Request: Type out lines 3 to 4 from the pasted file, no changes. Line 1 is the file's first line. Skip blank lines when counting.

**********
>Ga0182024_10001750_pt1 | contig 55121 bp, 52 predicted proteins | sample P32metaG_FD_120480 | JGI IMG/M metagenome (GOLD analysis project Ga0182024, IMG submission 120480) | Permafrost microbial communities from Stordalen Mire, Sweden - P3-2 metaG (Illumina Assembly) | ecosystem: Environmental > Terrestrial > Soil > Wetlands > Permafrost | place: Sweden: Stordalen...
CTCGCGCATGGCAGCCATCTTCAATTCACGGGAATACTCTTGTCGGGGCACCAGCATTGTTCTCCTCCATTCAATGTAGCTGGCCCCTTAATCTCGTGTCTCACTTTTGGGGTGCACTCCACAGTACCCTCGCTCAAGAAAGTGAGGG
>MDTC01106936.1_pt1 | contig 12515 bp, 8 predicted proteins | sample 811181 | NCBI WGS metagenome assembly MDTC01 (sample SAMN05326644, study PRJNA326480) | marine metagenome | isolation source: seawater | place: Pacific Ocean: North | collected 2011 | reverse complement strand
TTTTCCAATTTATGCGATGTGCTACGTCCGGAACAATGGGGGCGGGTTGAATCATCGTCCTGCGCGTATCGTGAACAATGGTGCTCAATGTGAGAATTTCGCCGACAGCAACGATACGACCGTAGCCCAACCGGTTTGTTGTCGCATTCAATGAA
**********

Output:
>MDTC01106936.1_pt1 | contig 12515 bp, 8 predicted proteins | sample 811181 | NCBI WGS metagenome assembly MDTC01 (sample SAMN05326644, study PRJNA326480) | marine metagenome | isolation source: seawater | place: Pacific Ocean: North | collected 2011 | reverse complement strand
TTTTCCAATTTATGCGATGTGCTACGTCCGGAACAATGGGGGCGGGTTGAATCATCGTCCTGCGCGTATCGTGAACAATGGTGCTCAATGTGAGAATTTCGCCGACAGCAACGATACGACCGTAGCCCAACCGGTTTGTTGTCGCATTCAATGAA